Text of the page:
Charity care spending flat among top hospitals (January 6, 2018) gives readers an inaccurate and incomplete picture of how hospitals and health systems provide tremendous benefit to both patients and their communities, and do so while facing many challenges in delivering care. 

In addition to providing high quality care 24/7, hospitals and health systems provide enormous value to their local communities. Charity care, which is care provided for free or at reduced prices to low income patients, is only one part of how a hospital benefits its community. It does not account for the total community benefit provided, including the many programs and services that hospitals tailor to meet the specific needs of their particular community. These include programs that go well beyond the mission of hospitals to treat life-threatening injuries and diseases, and include programs that promote health and wellness to help prevent chronic conditions, tackle social detriments of health and disparities in care, address identified community health needs along with strengthening community partnerships that promote well-being.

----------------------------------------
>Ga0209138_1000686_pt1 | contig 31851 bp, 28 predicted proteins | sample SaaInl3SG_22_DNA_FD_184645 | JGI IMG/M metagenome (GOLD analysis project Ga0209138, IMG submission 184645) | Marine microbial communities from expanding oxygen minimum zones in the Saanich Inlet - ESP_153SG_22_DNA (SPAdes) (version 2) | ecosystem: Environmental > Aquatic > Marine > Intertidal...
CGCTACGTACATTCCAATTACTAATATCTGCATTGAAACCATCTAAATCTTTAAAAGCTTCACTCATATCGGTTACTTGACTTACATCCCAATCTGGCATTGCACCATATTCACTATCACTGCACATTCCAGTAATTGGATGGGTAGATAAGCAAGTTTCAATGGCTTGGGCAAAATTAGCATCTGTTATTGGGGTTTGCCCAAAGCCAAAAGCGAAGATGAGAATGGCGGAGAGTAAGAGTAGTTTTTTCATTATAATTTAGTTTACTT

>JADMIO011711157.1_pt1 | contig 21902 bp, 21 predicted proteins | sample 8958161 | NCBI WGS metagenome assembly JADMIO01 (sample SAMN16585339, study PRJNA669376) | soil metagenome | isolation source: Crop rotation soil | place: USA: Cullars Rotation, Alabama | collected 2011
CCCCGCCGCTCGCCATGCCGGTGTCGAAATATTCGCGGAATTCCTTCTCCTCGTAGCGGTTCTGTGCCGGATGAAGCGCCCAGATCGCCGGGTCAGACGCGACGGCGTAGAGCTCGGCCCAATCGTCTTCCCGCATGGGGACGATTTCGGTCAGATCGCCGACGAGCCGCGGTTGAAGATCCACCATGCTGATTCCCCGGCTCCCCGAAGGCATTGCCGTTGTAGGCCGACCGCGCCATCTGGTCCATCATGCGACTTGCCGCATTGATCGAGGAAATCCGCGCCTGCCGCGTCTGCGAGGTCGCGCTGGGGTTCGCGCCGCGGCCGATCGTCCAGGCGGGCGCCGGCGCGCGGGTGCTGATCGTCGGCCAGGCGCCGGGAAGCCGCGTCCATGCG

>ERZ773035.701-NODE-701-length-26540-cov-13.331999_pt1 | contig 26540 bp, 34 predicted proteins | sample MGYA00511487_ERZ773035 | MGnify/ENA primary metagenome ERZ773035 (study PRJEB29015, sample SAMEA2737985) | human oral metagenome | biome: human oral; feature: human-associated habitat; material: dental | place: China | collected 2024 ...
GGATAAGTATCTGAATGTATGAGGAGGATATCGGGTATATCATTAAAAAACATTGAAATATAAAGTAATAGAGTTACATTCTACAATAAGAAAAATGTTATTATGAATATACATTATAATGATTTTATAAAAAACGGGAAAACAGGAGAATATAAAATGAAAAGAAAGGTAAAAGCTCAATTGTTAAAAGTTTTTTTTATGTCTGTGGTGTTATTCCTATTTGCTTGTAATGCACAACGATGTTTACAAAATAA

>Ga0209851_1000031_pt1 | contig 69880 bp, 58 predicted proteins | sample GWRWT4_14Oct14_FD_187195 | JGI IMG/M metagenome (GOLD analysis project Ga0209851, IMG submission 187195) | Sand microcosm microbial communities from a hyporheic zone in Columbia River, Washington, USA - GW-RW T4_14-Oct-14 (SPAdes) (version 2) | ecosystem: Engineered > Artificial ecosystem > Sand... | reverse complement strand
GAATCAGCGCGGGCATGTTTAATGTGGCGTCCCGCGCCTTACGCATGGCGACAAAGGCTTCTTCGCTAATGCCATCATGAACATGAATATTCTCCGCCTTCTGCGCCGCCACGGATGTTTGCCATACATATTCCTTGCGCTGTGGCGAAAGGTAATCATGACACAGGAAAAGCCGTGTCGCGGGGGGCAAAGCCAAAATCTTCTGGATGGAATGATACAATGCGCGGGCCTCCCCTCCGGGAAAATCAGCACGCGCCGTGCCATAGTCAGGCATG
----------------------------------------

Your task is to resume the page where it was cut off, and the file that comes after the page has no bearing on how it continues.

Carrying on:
An Ernst and Young report released last October demonstrates that for every dollar invested in non-profit hospitals and health systems through the federal tax exemption, they deliver $11 in benefits back to their communities in the form of health care services. No other health care sector can claim anything close in terms of providing such value for the public benefit it receives.

The article also fails to adequately highlight the financial challenges many hospitals currently face, including the fact that one out of every four hospitals in America operates in the red. Since 2010, hospitals have absorbed numerous payment reductions for services, estimated as high as $148.75 billion.

The fact is that hospitals and health systems deliver a vast array of community benefits that go far beyond charity care. And, many do so in the face of dire financial challenges because of their unwavering commitment to the health and well-being of their communities. 


Rick Pollack
President and CEO
American Hospital Association
Washington, D.C.

 

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